The visiting Arab ministers disclosed to the Pakistani hosts that their mission was at the specific instructions of their crown princes. Clearly, the two Sheikhs have gone the extra league to mollify Islamabad. 

Qureshi claimed after his meeting with the two ministers that Saudi Arabia and the UAE have supported Pakistan’s plan to summon a special session of the Organization of Islamic Cooperation (OIC) to discuss the Kashmir situation. 

When it comes to OIC, Saudis call the shots. A Saudi move to convene a special session regarding Kashmir will not meet with resistance from the other 56 member countries. In fact, the two other key players in the Muslim Middle East — Turkey and Iran — have been critical of India. 

Ankara has gone to the extent of demanding that the UN “should play a more active role in resolving the issue within the framework of the resolutions it adopted earlier” and that Kashmir issue should be resolved “on the basis of international law and through dialogue between the relevant parties”. Turkey has urged India “to refrain from unilateral steps which may increase tension.”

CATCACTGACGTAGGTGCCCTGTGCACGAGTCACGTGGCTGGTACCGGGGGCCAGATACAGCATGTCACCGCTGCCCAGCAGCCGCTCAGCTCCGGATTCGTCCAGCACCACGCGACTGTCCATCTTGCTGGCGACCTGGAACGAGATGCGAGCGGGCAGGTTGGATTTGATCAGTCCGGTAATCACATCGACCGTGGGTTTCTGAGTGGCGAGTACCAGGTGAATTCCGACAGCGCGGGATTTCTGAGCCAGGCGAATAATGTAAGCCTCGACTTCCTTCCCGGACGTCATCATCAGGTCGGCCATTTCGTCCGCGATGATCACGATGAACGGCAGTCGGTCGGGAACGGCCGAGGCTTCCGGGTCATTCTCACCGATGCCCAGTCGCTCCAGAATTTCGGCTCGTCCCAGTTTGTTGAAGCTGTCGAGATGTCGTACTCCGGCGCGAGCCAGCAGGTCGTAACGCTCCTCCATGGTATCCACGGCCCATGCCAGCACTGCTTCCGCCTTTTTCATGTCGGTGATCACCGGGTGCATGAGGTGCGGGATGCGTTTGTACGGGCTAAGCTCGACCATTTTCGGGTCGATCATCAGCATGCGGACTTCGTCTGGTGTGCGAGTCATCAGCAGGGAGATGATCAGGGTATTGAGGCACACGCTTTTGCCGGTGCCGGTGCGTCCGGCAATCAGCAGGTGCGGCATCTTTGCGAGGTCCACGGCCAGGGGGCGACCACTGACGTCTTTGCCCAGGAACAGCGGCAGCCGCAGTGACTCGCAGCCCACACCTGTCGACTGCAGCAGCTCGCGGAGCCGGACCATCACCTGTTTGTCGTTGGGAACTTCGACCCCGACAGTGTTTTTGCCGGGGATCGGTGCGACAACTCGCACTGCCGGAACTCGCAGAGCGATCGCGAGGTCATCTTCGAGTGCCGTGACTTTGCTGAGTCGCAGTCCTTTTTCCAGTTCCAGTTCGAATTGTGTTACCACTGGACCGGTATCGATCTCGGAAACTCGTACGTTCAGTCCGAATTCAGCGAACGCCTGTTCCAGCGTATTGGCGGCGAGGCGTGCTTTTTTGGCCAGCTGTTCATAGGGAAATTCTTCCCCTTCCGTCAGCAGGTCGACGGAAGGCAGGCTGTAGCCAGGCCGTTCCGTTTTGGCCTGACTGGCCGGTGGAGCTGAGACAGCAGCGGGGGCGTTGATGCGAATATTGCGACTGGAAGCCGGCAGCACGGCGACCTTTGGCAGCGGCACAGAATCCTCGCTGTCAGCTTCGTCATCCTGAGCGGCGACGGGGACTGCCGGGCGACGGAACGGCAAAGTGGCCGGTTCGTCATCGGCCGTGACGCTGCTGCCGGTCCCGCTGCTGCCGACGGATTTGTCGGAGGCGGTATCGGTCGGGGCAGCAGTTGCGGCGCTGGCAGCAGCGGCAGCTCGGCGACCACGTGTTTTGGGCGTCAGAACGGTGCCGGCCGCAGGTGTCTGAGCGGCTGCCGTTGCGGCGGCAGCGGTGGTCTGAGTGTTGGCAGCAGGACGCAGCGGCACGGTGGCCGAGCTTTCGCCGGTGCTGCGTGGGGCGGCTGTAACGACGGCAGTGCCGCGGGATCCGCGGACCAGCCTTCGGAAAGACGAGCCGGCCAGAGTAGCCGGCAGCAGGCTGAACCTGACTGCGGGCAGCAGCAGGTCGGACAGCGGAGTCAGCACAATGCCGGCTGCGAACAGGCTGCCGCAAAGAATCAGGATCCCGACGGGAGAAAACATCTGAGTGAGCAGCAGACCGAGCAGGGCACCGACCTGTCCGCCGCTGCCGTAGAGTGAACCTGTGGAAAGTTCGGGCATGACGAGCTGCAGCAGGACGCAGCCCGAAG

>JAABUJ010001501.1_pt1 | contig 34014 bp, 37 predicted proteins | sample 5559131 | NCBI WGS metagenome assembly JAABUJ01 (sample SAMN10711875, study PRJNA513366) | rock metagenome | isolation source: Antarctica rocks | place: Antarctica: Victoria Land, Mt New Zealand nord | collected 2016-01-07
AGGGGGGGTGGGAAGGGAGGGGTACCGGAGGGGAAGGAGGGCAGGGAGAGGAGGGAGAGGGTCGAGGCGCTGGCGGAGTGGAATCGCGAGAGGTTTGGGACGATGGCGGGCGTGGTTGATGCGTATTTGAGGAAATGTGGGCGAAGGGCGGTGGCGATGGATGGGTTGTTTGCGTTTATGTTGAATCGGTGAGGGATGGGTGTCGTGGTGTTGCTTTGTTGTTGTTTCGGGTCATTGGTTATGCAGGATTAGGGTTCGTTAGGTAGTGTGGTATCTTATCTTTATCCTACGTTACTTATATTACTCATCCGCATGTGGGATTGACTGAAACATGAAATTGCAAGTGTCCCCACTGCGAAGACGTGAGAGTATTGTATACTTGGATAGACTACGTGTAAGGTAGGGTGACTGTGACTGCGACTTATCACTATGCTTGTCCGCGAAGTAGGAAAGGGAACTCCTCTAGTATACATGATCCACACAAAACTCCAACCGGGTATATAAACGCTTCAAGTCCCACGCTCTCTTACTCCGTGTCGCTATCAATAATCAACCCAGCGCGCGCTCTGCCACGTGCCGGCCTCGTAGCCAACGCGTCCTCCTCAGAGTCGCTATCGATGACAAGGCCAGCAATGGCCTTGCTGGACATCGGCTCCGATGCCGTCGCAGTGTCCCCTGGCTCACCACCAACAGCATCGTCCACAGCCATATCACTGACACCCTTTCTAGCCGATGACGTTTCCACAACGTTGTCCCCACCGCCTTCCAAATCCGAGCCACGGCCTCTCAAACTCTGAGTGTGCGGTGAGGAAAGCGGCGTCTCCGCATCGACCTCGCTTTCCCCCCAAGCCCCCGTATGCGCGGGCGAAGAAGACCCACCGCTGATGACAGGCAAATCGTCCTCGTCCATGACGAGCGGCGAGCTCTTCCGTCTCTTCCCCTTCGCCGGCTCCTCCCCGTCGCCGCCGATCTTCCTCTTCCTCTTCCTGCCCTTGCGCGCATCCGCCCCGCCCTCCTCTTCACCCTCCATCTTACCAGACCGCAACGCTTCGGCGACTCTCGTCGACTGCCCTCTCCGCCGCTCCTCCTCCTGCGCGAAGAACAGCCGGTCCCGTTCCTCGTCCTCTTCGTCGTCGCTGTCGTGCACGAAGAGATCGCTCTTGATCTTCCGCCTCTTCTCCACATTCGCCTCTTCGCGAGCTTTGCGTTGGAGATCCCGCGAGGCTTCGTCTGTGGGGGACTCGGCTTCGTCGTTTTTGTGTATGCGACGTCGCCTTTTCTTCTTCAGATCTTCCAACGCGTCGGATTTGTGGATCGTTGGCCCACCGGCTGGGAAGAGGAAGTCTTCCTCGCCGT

Again, Iran’s Supreme Leader Ayatollah Ali Khamenei has expressed his “utmost concern about the condition of Muslims” in Kashmir while urging the Indian government to “adopt a just policy towards the noble people of Kashmir, and to refrain from oppressing and bullying the Muslim people of this region.” Khamenei viewed the Kashmir situation as “an open wound” that was deliberately created by Britain “on purpose to make the conflict in Kashmir drag on.” 

Clearly, Delhi should anticipate a Pakistani campaign similar to the one mounted in the early nineties under the OIC banner with the human rights situation as the leitmotif, with the objective to pressure India in the UN forum. 

A quarter-century ago, the violence in J&K was almost entirely attributable to Pakistani cross-border terrorism, whereas today, the alchemy has changed and the mainstream perception is that there are conditions in the valley approximating to an “Intifada”. There is even talk by well-informed western journalists that Israel is providing “expertise” to the Indian security establishment.